Finally out of resources

As our world grapples with the bizarre reality of natural resource depletion, the concept of scarcity is no longer an abstract idea but a pressing reality. The decreasing amount of resources in nature causes a paradigm shift in how we perceive, use and above all value products.

This shift towards scarcity and scarcity is not a setback but also an opportunity – a catalyst to rethink our approach to consumption, design and resource management.

To appreciate what we have

The lack of resources forces us to reevaluate our relationship with products. If something becomes scarce, its value increases. This increased value makes us reevaluate our consumption patterns, making us more aware of waste and inspiring a shift towards conscious utilization and appreciation of available products.

Start thinking in terms of reuse and longevity

The realization of scarcity encourages us to adopt a circular mindset, focusing on reuse and longevity in our choices. Instead of seeing objects as disposable items, we consider how they can be reused, repaired or extended in their lifespan. This creates a different kind of creativity. Designing products for durability and longevity becomes imperative, but also fun, moving away from the prevailing culture of planned longevity.

Repair and restoration

Scarcity of materials fosters a mentality of repair and restoration. When resources are limited, we realize the value of saving and renovating what we already have. The creativity is similar to that of building with LEGO. What we have gives us new ideas of what we can do. This shift in mindset emphasizes the beauty of imperfection and encourages us to cherish the history and character of objects through repair rather than discarding them.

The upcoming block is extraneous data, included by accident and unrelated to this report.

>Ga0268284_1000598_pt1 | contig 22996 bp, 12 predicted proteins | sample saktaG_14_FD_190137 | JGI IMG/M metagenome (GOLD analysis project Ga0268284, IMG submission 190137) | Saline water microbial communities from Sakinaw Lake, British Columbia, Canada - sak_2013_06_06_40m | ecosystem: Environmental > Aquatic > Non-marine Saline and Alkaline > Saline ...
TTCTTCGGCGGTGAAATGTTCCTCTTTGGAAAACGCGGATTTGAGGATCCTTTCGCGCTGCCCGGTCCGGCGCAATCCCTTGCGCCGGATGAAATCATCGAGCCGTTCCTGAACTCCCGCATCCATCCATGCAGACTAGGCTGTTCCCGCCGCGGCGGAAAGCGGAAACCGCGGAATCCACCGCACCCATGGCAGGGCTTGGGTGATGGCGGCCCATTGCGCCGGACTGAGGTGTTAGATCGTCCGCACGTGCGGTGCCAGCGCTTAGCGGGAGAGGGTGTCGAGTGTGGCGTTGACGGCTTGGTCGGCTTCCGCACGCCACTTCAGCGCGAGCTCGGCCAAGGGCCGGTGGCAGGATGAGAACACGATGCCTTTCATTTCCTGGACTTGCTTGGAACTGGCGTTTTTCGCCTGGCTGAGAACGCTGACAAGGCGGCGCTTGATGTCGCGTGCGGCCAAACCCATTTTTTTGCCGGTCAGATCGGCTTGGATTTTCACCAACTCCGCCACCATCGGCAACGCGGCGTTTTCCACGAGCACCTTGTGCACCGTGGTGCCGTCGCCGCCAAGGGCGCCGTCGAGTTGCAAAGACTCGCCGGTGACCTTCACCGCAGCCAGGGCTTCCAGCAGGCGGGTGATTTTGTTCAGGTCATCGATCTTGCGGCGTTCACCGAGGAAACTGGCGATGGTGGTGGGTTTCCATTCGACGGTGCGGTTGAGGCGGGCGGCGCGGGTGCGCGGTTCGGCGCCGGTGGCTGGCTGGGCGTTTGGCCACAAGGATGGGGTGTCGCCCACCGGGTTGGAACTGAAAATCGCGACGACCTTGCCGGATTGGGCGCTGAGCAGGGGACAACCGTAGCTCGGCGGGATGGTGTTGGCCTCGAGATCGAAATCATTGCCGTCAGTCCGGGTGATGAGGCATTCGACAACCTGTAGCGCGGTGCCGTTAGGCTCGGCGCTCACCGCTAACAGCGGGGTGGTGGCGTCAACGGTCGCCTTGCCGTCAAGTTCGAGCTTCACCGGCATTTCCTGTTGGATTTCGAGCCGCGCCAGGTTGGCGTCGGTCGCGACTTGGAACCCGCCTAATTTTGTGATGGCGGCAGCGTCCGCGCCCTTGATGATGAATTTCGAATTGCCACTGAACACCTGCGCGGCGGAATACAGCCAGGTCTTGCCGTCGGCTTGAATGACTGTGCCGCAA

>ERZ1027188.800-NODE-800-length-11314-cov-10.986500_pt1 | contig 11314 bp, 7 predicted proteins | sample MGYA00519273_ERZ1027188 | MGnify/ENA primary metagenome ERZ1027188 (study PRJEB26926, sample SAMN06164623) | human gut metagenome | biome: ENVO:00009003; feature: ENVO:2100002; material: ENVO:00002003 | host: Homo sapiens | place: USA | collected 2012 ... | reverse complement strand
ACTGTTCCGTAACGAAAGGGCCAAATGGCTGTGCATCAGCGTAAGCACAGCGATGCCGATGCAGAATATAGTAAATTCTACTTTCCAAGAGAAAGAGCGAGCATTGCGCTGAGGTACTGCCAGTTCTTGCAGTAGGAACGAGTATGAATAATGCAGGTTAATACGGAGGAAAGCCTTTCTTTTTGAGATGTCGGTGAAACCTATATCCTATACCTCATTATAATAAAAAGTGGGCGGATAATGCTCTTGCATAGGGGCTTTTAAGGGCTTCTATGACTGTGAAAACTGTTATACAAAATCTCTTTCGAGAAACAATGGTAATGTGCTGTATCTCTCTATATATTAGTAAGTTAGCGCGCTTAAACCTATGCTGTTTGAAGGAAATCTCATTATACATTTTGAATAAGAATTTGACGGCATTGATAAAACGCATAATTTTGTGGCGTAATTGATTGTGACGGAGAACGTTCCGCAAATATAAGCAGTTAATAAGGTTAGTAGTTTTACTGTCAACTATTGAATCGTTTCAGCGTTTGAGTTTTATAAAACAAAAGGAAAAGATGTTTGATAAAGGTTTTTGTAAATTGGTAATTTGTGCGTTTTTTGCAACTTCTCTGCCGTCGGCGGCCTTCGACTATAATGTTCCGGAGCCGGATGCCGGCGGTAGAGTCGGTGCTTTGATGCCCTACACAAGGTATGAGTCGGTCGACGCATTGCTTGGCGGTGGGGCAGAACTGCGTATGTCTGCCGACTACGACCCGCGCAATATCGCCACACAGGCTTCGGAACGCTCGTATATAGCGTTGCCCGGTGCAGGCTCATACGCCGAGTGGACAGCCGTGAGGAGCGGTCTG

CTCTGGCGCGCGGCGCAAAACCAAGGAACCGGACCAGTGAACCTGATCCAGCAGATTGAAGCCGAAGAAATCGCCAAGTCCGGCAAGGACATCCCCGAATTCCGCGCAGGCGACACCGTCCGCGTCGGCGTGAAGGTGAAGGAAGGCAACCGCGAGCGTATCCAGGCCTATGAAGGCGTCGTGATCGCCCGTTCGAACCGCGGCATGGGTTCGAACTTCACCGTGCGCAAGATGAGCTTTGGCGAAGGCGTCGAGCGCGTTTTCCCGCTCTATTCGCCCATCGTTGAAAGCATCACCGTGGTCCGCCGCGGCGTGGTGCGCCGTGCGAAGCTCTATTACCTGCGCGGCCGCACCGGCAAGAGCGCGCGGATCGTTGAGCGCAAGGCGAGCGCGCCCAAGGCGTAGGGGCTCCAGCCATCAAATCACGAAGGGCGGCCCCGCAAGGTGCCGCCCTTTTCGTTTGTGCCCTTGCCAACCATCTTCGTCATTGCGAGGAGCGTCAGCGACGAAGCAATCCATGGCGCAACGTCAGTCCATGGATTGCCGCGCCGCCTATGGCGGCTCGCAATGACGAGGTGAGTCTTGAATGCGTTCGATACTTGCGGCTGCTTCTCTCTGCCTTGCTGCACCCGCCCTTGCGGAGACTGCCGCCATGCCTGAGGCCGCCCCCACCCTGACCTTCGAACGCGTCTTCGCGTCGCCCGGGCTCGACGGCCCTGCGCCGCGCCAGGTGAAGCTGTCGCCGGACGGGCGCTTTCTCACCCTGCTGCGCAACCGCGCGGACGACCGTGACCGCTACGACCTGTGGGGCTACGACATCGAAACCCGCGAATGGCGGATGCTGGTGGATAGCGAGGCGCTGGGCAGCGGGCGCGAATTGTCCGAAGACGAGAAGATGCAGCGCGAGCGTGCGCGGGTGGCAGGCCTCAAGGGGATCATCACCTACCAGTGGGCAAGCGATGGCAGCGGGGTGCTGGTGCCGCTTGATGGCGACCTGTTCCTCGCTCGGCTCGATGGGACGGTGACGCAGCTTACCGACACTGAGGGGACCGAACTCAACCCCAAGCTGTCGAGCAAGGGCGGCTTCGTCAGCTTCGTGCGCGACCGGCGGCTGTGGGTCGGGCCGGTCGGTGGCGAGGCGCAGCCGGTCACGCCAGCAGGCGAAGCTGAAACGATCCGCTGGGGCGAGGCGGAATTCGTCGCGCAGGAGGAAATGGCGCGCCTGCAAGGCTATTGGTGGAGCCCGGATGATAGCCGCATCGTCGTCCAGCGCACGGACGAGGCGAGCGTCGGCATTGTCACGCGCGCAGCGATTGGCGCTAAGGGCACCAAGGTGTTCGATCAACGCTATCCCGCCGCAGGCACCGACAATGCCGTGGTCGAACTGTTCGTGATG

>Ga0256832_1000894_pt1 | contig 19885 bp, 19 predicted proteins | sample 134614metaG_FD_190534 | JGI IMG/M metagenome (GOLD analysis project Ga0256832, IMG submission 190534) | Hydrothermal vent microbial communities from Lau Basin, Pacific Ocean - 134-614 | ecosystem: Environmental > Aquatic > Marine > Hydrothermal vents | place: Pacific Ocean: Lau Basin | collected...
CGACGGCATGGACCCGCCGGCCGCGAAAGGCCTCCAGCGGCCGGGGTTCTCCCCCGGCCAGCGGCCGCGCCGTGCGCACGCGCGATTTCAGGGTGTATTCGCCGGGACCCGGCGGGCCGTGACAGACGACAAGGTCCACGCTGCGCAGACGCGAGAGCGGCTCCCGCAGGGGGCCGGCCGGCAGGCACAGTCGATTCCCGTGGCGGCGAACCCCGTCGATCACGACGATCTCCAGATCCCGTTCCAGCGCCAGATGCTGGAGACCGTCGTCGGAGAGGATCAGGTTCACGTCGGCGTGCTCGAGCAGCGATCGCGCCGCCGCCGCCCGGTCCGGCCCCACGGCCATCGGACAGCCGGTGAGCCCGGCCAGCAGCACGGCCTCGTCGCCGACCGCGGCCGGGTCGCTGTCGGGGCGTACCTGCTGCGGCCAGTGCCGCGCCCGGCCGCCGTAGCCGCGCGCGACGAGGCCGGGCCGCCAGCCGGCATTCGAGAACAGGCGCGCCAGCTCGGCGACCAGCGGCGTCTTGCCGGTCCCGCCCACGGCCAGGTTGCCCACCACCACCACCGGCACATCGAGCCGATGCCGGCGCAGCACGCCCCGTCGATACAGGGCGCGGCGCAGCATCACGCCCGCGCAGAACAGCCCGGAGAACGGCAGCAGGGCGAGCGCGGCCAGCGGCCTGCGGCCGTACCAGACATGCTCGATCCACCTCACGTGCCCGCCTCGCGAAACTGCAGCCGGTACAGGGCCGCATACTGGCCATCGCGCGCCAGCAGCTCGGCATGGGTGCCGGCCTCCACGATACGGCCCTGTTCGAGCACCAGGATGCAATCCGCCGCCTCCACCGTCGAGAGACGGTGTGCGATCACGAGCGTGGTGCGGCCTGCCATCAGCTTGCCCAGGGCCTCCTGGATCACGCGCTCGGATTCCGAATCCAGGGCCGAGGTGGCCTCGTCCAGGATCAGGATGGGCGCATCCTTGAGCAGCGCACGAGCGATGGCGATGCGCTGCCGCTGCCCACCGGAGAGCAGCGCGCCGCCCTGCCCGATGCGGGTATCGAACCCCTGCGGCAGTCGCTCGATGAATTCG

A sensible approach to material handling

The lack of material requires a more sensible approach to material handling. It calls us to reevaluate our resource extraction, production and consumption. By recognizing the finite nature of materials, we become more discerning in our choices, valuing the materials and efforts involved in their creation and their ability to be part of a biological cycle.

Redefined value

Scarcity leads to a change in our perception of value. It forces us to consider not only the monetary value of the materials but also their intrinsic value, ecological impact and above all the work invested in their creation. The work that went into a product, whether it’s design or manufacturing, is lost when it’s thrown away. All the work and invested value we can keep is for good when the resources run out. This redefinition of value encourages a more holistic and sustainable approach to resource utilization.


In conclusion, the emergence of scarcity and lack of products is not a limitation but an invitation to reshape our relationship with resources. It calls us to increase our creativity to value, reuse, design for longevity, repair and sensibly manage materials and labor.

Embracing scarcity as an opportunity for change enables us to transition to a more sustainable and conscious way of living—one that respects the limited nature of our resources and values ​​the efforts of creation.

This shift towards a more conscious and responsible approach is not only necessary to preserve our planet but also to spark environmental creativity and ensure a prosperous future for generations to come.